Jaunts. Travel articles appeal to practically everyone, even to those who have never traveled. Have you been someplace where you found the sights, customs, food, habits or culture different and interesting? If you're a frequent traveler, start taking down notes of the best place to stay, where the interesting sights can be found and how to get to those places. Keep a travel notebook and log your travels. Write your impressions of places, people and cultures.
Special Interests. A few special interest subjects are parenting, child nutrition, home and garden and health. There are certainly thousands of publications that cater to special interest subjects. If you have been gardening for years, you can write articles for gardening enthusiasts. Specialize in your area of interest. Over time, you will establish yourself as an expert in that area.

Copyright © Shery Ma Belle Arrieta-Russ
Shery is the creator of WriteSparks!™- a software that generates over 10 *million* Story Sparkers for Writers. Download WriteSparks!™ Lite for free at http://writesparks.com

Monday, July 19, 2010

You Don't Need Inspiration!

I get all kinds of newsletters, blog updates, and motivational articles in my inbox. Why? Because you never know when someone will say thing that strikes a cord. Well that happened today with Shery's article on "You Don't Need Inspiration". But instead of me telling you what she had to share, I'm going to let Shery.

From Shery Ma Belle Arrieta-Russ

You don't need inspiration. Or do you?

Writers write. You shouldn't wait around for inspiration to come. But sometimes, there are days you can't get anything written down. Or you're at a loss for words. You can't think of anything to write. You don't have any idea what to write about.

And then you end up believing you're having writer's block.

You end up believing it too much, you stop writing altogether. You might even think of yourself as not a real writer.

And all because of what? You think your muse deserted you? You think you have writer's block?

Think again! You sure as heck don't need inspiration to write!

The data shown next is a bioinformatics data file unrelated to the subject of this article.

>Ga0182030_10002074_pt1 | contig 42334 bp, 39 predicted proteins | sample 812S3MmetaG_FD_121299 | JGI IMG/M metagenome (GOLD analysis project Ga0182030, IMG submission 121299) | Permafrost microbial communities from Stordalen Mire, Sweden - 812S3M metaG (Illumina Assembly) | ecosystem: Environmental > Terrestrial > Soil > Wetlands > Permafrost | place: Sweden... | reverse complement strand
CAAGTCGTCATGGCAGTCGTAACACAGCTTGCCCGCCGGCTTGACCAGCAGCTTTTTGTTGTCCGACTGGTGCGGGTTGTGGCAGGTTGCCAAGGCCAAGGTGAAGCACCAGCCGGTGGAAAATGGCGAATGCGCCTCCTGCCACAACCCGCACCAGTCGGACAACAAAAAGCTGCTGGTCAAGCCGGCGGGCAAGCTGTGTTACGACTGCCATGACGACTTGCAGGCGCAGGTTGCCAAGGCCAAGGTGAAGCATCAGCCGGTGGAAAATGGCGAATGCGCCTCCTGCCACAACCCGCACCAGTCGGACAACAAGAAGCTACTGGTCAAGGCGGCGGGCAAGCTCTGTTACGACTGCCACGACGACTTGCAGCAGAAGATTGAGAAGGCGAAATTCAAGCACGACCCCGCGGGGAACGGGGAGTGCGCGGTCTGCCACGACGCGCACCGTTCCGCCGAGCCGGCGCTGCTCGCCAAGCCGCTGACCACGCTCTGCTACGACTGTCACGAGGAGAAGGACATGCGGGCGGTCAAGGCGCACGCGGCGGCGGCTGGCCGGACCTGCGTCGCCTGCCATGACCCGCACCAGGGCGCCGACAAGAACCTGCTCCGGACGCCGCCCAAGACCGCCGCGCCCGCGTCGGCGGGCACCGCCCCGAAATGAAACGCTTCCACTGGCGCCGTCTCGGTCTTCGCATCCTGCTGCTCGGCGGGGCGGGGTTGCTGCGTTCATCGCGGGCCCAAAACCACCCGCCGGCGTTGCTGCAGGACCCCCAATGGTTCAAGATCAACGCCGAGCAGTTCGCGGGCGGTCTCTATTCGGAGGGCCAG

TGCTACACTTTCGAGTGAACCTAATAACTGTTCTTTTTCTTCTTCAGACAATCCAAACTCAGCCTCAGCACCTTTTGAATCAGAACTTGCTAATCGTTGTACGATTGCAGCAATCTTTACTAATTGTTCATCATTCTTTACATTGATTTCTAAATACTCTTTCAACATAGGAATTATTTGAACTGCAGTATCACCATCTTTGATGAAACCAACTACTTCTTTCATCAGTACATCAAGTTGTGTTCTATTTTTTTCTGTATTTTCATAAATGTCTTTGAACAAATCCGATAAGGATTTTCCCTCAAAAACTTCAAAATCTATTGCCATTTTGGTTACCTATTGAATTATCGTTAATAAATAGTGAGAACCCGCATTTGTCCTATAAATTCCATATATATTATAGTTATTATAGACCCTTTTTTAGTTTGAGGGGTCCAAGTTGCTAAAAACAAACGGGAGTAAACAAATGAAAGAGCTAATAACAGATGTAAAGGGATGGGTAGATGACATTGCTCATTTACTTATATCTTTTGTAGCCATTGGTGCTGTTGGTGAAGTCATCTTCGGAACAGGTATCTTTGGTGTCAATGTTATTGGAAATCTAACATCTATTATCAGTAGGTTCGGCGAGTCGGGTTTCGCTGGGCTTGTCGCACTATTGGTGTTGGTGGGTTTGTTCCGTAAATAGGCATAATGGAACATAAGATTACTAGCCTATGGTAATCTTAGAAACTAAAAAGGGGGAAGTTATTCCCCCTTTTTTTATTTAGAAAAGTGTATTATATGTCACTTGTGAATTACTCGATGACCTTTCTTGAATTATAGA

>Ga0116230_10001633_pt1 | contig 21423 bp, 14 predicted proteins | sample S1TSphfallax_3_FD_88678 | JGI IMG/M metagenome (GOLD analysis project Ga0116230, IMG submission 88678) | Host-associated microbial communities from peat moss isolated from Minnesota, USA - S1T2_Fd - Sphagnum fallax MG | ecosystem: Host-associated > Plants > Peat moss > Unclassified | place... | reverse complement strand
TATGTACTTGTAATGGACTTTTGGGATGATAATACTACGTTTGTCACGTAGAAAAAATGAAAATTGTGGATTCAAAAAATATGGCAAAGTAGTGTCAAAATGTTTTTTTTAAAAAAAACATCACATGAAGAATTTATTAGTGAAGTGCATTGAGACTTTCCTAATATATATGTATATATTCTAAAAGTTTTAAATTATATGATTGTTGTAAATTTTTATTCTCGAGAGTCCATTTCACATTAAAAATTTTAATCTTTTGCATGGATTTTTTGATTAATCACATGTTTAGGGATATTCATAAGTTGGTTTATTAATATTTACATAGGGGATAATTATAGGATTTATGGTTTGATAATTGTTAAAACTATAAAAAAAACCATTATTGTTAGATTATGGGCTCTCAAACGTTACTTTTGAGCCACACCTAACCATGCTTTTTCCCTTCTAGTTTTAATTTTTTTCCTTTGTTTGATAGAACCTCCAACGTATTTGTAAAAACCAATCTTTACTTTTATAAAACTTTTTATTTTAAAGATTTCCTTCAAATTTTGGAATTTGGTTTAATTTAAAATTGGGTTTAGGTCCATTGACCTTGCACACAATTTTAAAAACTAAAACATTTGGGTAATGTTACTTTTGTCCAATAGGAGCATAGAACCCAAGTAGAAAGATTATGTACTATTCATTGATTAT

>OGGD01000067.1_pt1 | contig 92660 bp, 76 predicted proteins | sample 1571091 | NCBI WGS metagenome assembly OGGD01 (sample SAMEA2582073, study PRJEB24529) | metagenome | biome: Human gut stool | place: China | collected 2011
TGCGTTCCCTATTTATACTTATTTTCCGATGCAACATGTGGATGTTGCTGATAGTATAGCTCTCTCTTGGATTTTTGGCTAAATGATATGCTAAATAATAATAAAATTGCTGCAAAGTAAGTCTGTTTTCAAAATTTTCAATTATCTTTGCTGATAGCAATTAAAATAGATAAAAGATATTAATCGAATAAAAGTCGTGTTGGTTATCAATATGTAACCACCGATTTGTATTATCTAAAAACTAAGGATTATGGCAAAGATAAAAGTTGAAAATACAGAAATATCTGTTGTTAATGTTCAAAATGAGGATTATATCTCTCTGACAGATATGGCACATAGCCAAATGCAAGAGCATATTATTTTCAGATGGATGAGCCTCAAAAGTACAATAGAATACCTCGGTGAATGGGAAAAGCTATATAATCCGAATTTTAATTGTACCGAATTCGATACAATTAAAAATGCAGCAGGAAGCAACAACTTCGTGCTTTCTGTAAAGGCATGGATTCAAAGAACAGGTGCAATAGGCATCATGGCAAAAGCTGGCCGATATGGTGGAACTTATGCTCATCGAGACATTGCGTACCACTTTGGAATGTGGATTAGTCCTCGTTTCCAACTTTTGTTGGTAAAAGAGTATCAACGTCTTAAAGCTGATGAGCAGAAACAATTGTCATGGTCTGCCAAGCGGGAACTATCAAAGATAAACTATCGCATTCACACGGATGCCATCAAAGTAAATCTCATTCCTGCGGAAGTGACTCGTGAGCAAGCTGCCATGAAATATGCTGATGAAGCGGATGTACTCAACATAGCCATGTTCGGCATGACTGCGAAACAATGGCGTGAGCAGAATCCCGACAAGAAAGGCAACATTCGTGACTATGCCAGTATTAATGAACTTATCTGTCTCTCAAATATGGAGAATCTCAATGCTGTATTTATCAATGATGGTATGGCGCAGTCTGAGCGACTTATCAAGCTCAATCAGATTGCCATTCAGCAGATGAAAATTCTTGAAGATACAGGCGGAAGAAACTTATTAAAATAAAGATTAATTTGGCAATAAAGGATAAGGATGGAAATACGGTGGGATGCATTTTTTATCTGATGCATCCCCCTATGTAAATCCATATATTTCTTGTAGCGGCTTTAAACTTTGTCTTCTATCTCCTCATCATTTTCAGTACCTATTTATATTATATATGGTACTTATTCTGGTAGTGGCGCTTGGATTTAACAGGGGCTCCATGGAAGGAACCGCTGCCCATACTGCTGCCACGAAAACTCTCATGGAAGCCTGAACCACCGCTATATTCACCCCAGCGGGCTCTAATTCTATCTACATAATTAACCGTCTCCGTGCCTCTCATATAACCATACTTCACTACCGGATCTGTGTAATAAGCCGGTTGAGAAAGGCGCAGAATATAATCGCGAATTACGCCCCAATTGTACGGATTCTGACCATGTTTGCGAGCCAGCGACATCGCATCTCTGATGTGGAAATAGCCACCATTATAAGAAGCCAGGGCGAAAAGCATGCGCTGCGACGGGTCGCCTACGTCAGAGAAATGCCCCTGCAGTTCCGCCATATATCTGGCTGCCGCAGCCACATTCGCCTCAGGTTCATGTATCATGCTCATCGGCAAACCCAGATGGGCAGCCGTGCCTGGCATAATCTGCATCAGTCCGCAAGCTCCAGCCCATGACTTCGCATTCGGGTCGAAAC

What you do need are prompts to help get your writer's mind working and your hands writing or typing.

These prompts are your beginnings; the glimmer; the little sparks that you can shape and fashion into stories, articles, essays and features.

You don't need inspiration. All you need is an idea; a spark.

And here are a dozen sparks you can try out for yourself:

1. The first typewriter was patented on July 23, 1829. Interview some of the writers in your group and find out how they write. You can develop this into a light-hearted article for/about writers.

2. Many fictional characters are not fictional at all. Write about one real person who has been fictionalized.

3. Electricity is a recent discovery. Think of 10 things to do when there's no power.

4. Pirates no longer just refer to the highwaymen of the seas. There are different breeds of pirates today. Write about today's pirates and what they're pirating.

5. Many words in the English language come from the names of people -- such as mesmerize (from Mesmer, a hypnotist). Find out more words from people's names and write the story behind the words. (Or invent stories for names that became words.)

6. The US Declaration of Independence begins with this line: "We hold these truths to be self-evident, that all men are created equal..." Write your own Declaration of Independence by using the same line as your starting point.

7. How do you start a fan club? Write a how-to on organizing a fan club for a favorite author, singer, actor or sports figure.

8. How do planets die?

9. Expound or dispute this: "Where science ends, religion begins."

10. Take a look at your bookshelf. Pick one book and write a review of it.

11. How is privacy invaded on the Internet?

12. Write an article on how to choose a pet. Target your piece for kids aged 7-10.


Copyright © Shery Ma Belle Arrieta-Russ

About Shery Ma Belle Arrieta-Russ:
Shery is the creator of WriteSparks!™- a software that generates over 10 *million* Story Sparkers for Writers. Download WriteSparks!™ Lite for free at http://writesparks.com